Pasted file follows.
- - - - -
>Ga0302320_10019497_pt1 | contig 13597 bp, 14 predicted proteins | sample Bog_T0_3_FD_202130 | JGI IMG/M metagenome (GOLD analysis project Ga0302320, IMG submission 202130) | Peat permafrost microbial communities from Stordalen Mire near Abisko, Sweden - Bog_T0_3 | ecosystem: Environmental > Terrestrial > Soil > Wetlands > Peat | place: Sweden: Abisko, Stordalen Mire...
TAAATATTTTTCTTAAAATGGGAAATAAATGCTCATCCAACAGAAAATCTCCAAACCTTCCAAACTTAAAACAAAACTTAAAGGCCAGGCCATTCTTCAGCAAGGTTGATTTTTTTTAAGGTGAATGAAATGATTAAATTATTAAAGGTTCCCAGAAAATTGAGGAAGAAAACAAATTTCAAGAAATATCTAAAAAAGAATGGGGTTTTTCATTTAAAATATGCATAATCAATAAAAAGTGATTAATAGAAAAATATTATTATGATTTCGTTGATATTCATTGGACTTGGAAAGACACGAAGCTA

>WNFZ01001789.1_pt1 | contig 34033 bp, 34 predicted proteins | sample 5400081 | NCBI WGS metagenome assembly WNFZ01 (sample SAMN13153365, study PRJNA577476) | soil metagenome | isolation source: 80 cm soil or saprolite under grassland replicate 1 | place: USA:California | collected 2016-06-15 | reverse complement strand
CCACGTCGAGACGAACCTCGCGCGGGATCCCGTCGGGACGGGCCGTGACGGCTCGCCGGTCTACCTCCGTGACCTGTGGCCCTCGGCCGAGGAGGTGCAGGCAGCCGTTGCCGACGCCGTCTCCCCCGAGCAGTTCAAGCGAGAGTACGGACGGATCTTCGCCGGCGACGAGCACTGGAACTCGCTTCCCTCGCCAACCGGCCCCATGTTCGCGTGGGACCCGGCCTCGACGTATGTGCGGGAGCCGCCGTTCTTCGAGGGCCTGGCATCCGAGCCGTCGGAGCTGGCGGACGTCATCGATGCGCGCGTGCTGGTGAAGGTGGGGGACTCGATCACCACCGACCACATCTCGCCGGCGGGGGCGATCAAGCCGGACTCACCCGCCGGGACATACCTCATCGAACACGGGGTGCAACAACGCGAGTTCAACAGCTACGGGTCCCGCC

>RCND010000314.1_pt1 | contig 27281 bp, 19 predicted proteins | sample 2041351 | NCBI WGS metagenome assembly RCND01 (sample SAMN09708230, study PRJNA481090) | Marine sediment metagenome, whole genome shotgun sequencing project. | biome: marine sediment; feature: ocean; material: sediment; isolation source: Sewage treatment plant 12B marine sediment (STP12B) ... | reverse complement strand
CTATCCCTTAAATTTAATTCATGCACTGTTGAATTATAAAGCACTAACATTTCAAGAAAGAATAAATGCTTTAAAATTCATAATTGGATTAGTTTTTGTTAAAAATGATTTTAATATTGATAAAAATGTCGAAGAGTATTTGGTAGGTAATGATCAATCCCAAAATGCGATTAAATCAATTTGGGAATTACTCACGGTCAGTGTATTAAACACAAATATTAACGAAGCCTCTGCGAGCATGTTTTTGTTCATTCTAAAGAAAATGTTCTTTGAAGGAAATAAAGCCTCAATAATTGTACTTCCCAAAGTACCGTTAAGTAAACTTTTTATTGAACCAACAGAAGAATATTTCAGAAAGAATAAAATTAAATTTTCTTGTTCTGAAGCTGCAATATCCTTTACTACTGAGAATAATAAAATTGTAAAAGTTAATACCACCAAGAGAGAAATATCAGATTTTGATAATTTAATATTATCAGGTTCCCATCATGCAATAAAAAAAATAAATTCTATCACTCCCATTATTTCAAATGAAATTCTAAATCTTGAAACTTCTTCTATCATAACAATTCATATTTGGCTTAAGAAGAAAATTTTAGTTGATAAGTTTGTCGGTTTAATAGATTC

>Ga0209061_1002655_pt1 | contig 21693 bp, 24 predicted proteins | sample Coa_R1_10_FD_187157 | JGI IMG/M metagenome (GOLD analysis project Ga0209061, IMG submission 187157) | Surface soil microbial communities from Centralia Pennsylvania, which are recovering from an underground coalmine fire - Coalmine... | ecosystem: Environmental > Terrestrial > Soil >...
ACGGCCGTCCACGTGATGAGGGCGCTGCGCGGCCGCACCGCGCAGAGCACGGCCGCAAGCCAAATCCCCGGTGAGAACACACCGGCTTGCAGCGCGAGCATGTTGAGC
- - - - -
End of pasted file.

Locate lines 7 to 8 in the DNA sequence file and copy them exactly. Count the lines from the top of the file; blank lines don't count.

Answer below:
>Ga0209061_1002655_pt1 | contig 21693 bp, 24 predicted proteins | sample Coa_R1_10_FD_187157 | JGI IMG/M metagenome (GOLD analysis project Ga0209061, IMG submission 187157) | Surface soil microbial communities from Centralia Pennsylvania, which are recovering from an underground coalmine fire - Coalmine... | ecosystem: Environmental > Terrestrial > Soil >...
ACGGCCGTCCACGTGATGAGGGCGCTGCGCGGCCGCACCGCGCAGAGCACGGCCGCAAGCCAAATCCCCGGTGAGAACACACCGGCTTGCAGCGCGAGCATGTTGAGC